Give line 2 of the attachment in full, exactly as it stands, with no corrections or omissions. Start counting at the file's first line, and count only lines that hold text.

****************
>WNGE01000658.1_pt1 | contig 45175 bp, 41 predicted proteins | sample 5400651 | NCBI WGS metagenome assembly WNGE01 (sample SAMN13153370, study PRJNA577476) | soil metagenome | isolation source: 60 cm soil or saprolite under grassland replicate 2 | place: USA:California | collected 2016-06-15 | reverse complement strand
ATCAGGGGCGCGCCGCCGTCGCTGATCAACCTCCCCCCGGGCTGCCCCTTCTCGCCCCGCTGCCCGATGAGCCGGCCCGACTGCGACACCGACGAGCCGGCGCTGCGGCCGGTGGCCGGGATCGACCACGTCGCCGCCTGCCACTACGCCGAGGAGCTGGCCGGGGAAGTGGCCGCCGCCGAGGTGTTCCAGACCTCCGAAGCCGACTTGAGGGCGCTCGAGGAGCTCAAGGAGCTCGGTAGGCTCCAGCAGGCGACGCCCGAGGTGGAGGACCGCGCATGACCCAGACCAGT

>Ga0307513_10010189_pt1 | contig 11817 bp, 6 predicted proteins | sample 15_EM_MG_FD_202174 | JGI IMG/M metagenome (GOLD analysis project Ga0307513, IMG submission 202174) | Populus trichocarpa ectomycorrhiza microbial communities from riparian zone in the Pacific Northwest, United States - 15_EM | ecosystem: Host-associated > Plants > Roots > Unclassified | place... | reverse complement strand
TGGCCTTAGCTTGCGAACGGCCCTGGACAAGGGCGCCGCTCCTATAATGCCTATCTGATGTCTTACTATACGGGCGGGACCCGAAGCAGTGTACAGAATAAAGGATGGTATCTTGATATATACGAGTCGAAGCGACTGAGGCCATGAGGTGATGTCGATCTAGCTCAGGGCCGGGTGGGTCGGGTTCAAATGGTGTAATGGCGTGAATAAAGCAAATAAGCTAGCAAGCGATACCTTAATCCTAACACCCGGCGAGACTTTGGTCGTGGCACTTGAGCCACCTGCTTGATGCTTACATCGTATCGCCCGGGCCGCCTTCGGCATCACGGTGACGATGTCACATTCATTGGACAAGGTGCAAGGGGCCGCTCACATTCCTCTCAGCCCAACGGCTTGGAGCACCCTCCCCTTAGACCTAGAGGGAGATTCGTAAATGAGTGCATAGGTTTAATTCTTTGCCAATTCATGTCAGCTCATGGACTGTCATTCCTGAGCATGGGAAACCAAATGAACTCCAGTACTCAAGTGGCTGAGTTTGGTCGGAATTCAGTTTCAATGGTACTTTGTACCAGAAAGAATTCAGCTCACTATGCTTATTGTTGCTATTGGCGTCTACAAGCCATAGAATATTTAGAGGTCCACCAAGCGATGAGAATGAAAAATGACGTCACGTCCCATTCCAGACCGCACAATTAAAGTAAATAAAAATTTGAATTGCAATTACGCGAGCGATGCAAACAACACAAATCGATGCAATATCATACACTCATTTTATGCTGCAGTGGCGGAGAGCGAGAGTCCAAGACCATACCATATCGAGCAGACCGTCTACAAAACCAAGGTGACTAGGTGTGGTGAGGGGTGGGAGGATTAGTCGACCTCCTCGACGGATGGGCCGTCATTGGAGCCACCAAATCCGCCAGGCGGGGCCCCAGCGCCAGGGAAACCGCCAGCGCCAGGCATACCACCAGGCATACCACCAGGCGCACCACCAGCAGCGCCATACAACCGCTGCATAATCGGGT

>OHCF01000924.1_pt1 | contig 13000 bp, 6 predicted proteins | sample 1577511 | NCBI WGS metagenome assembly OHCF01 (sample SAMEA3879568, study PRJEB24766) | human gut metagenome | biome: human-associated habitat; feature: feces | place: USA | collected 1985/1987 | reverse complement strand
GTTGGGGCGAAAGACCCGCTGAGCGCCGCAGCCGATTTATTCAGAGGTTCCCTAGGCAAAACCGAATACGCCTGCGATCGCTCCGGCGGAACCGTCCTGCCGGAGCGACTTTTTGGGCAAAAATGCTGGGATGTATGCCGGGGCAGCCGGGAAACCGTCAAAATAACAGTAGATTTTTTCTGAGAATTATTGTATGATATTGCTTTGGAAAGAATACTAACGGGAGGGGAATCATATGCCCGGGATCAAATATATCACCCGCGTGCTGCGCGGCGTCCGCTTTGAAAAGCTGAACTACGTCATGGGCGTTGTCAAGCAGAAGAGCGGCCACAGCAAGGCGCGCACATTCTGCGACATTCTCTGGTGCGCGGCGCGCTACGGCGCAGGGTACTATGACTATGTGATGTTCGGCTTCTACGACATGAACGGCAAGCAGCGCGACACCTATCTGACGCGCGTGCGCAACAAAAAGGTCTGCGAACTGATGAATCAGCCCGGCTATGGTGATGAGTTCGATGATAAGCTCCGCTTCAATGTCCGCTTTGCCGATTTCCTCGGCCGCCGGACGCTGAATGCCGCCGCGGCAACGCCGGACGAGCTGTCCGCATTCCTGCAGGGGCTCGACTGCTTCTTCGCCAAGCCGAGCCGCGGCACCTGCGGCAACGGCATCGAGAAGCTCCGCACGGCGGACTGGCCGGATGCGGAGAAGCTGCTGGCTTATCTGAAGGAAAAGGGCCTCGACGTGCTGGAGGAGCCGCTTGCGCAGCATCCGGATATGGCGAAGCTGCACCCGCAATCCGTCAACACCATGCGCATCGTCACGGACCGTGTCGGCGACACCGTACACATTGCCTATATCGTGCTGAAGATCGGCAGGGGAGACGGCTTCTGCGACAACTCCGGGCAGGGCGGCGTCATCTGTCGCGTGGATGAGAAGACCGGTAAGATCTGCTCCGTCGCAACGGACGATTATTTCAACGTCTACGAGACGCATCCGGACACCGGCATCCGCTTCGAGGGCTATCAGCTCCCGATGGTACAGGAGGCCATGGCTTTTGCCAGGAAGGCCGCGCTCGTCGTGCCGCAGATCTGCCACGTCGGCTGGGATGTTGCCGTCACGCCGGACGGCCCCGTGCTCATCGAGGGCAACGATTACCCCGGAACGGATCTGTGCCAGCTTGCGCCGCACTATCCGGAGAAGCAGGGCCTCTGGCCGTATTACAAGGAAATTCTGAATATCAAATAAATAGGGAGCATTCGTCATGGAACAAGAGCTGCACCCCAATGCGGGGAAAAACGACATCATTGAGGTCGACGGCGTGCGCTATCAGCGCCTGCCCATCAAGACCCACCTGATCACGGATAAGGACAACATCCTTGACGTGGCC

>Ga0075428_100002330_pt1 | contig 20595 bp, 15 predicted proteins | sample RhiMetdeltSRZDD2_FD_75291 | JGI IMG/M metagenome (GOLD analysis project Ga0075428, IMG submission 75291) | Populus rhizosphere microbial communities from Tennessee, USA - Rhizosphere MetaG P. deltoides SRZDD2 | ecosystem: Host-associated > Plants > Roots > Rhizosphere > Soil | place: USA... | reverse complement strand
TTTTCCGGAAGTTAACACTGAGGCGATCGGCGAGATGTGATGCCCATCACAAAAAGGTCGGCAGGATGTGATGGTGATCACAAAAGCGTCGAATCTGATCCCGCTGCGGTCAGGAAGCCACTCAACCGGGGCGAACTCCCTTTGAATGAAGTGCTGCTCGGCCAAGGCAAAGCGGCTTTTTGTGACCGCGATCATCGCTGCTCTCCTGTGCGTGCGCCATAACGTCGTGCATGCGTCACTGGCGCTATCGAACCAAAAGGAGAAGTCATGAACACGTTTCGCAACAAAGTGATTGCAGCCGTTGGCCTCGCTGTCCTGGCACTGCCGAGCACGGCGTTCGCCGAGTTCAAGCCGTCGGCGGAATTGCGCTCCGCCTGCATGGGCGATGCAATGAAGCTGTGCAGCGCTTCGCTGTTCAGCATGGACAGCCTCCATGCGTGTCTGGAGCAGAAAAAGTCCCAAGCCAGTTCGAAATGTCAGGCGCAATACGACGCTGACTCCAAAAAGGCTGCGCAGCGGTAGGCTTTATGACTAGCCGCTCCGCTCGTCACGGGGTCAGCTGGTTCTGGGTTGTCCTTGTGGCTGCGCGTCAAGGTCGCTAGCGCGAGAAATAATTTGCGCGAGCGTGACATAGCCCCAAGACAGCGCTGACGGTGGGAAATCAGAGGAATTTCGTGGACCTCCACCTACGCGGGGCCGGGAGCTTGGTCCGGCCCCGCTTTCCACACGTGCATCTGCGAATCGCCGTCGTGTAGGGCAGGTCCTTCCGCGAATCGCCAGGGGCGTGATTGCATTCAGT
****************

ATCAGGGGCGCGCCGCCGTCGCTGATCAACCTCCCCCCGGGCTGCCCCTTCTCGCCCCGCTGCCCGATGAGCCGGCCCGACTGCGACACCGACGAGCCGGCGCTGCGGCCGGTGGCCGGGATCGACCACGTCGCCGCCTGCCACTACGCCGAGGAGCTGGCCGGGGAAGTGGCCGCCGCCGAGGTGTTCCAGACCTCCGAAGCCGACTTGAGGGCGCTCGAGGAGCTCAAGGAGCTCGGTAGGCTCCAGCAGGCGACGCCCGAGGTGGAGGACCGCGCATGACCCAGACCAGT